Friday, October 20, 2006

Conferring on Conferences

Live from Bloomington, Minnesota… I am posting this while waiting for a session to begin at an assistive technology conference called Closing the Gap.

In coming weeks, I plan to expand on my Jumping In post by adding thoughts on why technology has compelling implications for education. Right now, however, I would like to start a discussion on education conferences as I am in the midst of one. Not only am I attending this conference for the first time, but I am co-presenting two workshops for Apple with fellow Apple Distinguished Educator, Kris Hill. I am also here to educate myself because I work with a few kids with learning differences, and I am the parent of a child with a mild learning disability.

Closing the Gap is one of the nation’s first assistive technology conferences, started by parents of a deaf student in 1983. It was billed to me as conference full of tech savvy educators passionate about their niche in our profession. It’s a whole new world to me as I do not have a special education orientation. I am amazed as I walk through the exhibition hall at the variety of software and devices available for today’s students. The sessions have I attended have carefully crafted program descriptions, handouts which are always beloved by attendees, and detailed presentations. Overall, it’s a well organized conference with high expectations for all involved.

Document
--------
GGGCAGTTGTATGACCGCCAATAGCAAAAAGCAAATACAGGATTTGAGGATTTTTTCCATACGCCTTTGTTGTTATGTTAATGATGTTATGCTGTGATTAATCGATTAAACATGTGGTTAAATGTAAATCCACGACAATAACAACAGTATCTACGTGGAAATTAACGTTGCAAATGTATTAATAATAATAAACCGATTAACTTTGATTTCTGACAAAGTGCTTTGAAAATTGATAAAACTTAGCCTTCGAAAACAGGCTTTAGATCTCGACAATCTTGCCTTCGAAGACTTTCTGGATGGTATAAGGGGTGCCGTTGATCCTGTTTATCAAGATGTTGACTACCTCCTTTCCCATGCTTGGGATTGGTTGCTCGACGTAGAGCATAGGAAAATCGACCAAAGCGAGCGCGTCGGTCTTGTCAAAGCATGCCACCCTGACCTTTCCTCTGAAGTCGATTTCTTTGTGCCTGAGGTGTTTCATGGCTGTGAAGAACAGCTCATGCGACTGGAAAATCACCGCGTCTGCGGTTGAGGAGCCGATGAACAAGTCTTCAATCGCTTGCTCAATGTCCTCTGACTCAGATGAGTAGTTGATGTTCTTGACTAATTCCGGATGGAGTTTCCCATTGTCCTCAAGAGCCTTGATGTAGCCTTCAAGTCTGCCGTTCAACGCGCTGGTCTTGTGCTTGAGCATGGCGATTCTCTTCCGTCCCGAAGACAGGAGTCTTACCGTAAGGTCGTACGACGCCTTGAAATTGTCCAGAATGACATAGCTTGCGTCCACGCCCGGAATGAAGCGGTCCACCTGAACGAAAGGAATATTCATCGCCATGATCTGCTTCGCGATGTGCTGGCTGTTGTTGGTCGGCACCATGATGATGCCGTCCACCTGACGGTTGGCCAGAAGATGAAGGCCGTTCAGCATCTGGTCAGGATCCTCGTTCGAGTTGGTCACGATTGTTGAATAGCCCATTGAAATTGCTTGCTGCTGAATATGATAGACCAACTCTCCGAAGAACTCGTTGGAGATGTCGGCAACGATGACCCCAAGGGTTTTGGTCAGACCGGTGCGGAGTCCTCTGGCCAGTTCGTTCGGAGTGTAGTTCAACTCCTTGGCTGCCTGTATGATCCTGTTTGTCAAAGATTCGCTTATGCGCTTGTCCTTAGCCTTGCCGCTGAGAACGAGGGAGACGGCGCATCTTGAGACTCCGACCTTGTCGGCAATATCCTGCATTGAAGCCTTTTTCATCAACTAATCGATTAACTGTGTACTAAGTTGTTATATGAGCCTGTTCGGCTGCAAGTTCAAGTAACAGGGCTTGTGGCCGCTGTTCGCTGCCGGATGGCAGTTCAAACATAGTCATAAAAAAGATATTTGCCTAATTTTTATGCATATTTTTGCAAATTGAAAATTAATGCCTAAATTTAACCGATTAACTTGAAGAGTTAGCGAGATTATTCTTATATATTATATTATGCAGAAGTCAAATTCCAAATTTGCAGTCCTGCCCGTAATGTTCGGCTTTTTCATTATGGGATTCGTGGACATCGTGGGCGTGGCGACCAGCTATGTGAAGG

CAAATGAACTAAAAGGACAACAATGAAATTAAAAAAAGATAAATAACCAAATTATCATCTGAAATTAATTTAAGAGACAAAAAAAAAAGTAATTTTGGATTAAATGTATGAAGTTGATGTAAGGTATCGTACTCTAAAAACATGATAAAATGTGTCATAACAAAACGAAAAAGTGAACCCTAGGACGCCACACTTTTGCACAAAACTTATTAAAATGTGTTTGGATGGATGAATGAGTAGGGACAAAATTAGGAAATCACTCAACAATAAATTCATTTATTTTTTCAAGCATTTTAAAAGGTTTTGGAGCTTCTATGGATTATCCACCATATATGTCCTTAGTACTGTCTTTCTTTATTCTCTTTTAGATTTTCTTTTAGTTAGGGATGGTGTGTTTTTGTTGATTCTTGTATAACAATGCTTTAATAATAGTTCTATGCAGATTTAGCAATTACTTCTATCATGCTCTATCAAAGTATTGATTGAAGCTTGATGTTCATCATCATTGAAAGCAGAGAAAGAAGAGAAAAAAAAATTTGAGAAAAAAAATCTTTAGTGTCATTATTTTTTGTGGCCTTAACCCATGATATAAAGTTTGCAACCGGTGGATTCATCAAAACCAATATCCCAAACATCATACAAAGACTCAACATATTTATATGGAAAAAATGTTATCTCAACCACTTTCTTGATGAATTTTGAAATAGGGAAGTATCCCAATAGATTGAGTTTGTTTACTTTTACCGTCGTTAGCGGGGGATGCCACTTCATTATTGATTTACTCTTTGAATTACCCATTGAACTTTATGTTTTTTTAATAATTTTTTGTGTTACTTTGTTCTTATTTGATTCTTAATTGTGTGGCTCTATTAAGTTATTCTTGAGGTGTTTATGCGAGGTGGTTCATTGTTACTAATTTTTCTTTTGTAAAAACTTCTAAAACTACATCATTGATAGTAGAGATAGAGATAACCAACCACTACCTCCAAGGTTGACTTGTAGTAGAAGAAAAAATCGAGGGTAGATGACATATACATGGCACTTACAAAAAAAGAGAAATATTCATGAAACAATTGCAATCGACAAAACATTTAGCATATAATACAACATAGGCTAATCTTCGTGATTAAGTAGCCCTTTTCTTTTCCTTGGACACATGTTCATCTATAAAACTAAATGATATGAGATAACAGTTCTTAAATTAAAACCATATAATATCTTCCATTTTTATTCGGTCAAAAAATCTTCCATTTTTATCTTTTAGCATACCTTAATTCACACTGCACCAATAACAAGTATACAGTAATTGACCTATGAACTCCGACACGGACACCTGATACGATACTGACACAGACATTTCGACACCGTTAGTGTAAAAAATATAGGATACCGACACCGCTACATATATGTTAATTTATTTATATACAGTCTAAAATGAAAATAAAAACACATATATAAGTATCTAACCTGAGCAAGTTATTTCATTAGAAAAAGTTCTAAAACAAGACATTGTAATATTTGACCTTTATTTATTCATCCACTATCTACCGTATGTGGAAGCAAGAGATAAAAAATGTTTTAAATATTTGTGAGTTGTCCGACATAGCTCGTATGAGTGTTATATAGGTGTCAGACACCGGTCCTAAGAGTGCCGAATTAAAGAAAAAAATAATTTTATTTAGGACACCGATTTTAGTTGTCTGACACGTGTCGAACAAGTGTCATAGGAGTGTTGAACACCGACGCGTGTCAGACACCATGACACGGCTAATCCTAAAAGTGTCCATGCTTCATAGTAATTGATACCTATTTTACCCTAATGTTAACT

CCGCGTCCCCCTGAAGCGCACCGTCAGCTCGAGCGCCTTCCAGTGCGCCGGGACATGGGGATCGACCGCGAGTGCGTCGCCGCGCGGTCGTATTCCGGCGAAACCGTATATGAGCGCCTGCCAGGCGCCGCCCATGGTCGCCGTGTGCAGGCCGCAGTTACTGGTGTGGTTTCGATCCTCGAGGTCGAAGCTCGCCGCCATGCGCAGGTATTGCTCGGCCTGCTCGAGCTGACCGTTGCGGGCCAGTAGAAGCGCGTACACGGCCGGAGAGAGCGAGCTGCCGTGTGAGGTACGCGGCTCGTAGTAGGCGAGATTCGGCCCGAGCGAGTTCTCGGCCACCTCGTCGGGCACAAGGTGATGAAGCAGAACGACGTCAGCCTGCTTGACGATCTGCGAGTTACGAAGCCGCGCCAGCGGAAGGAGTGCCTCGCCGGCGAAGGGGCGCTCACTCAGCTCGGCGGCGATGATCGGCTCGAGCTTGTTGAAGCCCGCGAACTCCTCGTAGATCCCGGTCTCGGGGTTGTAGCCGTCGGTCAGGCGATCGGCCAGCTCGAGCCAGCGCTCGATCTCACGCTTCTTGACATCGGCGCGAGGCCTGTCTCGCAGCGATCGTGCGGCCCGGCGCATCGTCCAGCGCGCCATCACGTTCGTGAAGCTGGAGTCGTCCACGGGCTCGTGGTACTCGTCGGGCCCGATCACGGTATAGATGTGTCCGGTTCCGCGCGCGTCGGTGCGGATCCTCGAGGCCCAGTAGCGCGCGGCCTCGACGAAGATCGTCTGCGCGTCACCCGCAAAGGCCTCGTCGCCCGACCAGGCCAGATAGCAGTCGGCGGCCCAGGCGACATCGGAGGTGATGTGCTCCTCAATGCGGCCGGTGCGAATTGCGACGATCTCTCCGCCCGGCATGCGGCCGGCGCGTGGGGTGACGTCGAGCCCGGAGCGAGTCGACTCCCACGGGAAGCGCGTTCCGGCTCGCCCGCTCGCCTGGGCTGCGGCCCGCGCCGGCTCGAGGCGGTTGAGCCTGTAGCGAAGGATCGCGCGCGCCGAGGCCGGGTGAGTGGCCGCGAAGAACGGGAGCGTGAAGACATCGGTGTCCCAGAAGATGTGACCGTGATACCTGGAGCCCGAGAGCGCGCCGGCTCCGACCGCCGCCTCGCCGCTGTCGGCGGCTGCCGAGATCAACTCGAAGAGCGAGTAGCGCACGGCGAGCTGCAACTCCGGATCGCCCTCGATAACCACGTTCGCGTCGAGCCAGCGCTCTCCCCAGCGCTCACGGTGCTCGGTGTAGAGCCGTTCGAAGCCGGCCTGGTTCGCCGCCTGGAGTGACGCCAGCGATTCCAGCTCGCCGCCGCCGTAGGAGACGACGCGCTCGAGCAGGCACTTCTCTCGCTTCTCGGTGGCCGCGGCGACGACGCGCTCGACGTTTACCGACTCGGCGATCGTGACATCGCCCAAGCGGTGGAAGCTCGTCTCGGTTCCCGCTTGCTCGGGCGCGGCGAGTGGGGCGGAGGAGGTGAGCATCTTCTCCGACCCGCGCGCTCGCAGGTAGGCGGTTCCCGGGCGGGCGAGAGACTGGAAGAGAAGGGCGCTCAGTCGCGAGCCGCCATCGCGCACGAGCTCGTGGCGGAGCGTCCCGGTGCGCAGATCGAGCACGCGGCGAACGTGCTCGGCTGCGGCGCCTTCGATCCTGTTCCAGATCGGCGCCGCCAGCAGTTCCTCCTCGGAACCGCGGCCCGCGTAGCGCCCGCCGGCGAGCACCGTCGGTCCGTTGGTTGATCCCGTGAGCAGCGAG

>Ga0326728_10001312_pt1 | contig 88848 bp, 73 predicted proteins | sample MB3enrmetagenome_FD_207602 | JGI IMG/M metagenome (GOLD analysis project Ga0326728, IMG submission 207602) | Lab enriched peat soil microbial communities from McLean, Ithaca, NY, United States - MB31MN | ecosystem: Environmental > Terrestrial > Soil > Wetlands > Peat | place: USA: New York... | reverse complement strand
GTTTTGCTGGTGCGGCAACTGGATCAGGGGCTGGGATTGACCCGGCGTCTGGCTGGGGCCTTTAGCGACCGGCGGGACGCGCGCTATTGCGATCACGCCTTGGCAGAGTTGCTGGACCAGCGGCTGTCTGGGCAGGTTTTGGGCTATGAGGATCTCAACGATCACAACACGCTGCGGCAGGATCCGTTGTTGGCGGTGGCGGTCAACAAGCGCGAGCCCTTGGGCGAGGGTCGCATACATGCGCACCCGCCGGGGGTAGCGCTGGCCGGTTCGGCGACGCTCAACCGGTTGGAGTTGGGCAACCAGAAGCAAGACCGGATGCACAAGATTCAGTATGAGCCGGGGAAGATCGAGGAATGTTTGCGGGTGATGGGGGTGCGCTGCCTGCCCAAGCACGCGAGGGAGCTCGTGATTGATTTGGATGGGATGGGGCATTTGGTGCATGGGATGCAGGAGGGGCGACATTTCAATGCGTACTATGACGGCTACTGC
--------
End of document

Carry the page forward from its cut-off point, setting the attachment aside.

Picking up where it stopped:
Kris and I had dinner last night with another ADE Gayle Berthiaume who lives here in MinneSOHTA and she told us about another concurrent conference that sounds interesting. Sponsored by Education Minnesota, the state teachers’ union resulting from the merger of state NEA and AFT chapters, their Professional Conference is free and open to the public. Teachers in this state seem to have these two days off in order to attend. I have never heard of another state doing something like this and to me, it speaks volumes about how Minnesota values professional development.

Other conferences I regularly attend include the National Educational Computing Conference and the Illinois Technology Conference for Educators. My questions for you are:

-What education conferences do you attend, if any?

-What makes a conference a worthwhile experience for you?

-Are your schools supportive of you attending conferences? And if not, what can be done to help teachers have this kind of opportunity?

Leave your thoughts in the comments section above!